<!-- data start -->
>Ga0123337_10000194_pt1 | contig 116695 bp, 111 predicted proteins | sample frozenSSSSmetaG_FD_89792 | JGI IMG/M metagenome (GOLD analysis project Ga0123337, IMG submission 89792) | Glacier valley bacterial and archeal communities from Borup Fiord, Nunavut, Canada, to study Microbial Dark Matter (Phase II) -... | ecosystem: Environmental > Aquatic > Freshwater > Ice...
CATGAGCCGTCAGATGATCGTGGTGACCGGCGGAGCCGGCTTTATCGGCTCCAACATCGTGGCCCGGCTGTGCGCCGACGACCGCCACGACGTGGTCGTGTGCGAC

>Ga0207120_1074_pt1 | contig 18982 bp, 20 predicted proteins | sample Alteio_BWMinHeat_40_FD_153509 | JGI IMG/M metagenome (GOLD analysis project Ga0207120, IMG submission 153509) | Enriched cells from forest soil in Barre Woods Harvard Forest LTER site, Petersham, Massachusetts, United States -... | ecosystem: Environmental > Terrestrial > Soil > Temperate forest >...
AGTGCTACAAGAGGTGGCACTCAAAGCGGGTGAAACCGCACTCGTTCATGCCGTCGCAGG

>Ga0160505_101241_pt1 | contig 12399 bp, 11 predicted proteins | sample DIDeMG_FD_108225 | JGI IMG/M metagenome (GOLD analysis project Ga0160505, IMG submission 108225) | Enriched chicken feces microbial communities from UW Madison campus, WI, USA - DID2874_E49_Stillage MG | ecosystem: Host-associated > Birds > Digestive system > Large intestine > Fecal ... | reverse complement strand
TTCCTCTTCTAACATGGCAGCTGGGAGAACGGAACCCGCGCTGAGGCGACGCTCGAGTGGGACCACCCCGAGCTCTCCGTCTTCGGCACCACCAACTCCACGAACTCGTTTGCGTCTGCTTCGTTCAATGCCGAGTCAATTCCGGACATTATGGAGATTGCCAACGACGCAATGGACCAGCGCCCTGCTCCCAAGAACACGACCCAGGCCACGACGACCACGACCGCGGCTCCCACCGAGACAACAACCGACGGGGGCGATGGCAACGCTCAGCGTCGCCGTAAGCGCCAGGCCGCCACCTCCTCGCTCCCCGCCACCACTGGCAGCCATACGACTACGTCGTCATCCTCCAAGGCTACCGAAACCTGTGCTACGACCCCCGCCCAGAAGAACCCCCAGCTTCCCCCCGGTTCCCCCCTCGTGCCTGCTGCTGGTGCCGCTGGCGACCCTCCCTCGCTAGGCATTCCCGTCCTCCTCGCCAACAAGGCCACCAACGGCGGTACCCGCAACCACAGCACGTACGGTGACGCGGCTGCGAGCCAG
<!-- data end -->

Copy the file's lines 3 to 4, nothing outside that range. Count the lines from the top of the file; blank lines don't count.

>Ga0207120_1074_pt1 | contig 18982 bp, 20 predicted proteins | sample Alteio_BWMinHeat_40_FD_153509 | JGI IMG/M metagenome (GOLD analysis project Ga0207120, IMG submission 153509) | Enriched cells from forest soil in Barre Woods Harvard Forest LTER site, Petersham, Massachusetts, United States -... | ecosystem: Environmental > Terrestrial > Soil > Temperate forest >...
AGTGCTACAAGAGGTGGCACTCAAAGCGGGTGAAACCGCACTCGTTCATGCCGTCGCAGG